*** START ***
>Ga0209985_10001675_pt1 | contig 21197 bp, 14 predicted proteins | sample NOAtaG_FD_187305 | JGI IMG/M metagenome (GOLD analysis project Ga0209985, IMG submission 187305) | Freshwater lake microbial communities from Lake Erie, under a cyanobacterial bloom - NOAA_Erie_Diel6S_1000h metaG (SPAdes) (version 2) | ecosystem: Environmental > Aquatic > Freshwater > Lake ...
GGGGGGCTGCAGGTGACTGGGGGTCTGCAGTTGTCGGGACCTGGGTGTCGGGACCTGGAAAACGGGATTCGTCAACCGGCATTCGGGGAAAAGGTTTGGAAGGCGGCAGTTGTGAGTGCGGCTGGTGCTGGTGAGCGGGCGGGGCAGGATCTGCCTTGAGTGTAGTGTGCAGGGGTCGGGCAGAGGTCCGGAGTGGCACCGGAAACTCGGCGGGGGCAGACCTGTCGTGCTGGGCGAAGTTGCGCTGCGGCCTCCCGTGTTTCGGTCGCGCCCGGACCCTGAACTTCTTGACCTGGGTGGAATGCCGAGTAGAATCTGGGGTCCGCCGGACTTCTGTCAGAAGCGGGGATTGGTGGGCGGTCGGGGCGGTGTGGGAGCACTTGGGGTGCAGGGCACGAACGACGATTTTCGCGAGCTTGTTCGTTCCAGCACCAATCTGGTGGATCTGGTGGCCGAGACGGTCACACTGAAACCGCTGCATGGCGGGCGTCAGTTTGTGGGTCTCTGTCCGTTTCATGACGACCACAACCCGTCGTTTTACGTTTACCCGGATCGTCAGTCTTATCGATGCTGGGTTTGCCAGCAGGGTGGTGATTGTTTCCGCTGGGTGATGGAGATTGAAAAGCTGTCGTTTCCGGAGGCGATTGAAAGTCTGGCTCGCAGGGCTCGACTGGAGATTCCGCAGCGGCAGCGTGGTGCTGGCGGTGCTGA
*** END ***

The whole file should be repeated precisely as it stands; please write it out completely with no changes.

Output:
>Ga0209985_10001675_pt1 | contig 21197 bp, 14 predicted proteins | sample NOAtaG_FD_187305 | JGI IMG/M metagenome (GOLD analysis project Ga0209985, IMG submission 187305) | Freshwater lake microbial communities from Lake Erie, under a cyanobacterial bloom - NOAA_Erie_Diel6S_1000h metaG (SPAdes) (version 2) | ecosystem: Environmental > Aquatic > Freshwater > Lake ...
GGGGGGCTGCAGGTGACTGGGGGTCTGCAGTTGTCGGGACCTGGGTGTCGGGACCTGGAAAACGGGATTCGTCAACCGGCATTCGGGGAAAAGGTTTGGAAGGCGGCAGTTGTGAGTGCGGCTGGTGCTGGTGAGCGGGCGGGGCAGGATCTGCCTTGAGTGTAGTGTGCAGGGGTCGGGCAGAGGTCCGGAGTGGCACCGGAAACTCGGCGGGGGCAGACCTGTCGTGCTGGGCGAAGTTGCGCTGCGGCCTCCCGTGTTTCGGTCGCGCCCGGACCCTGAACTTCTTGACCTGGGTGGAATGCCGAGTAGAATCTGGGGTCCGCCGGACTTCTGTCAGAAGCGGGGATTGGTGGGCGGTCGGGGCGGTGTGGGAGCACTTGGGGTGCAGGGCACGAACGACGATTTTCGCGAGCTTGTTCGTTCCAGCACCAATCTGGTGGATCTGGTGGCCGAGACGGTCACACTGAAACCGCTGCATGGCGGGCGTCAGTTTGTGGGTCTCTGTCCGTTTCATGACGACCACAACCCGTCGTTTTACGTTTACCCGGATCGTCAGTCTTATCGATGCTGGGTTTGCCAGCAGGGTGGTGATTGTTTCCGCTGGGTGATGGAGATTGAAAAGCTGTCGTTTCCGGAGGCGATTGAAAGTCTGGCTCGCAGGGCTCGACTGGAGATTCCGCAGCGGCAGCGTGGTGCTGGCGGTGCTGA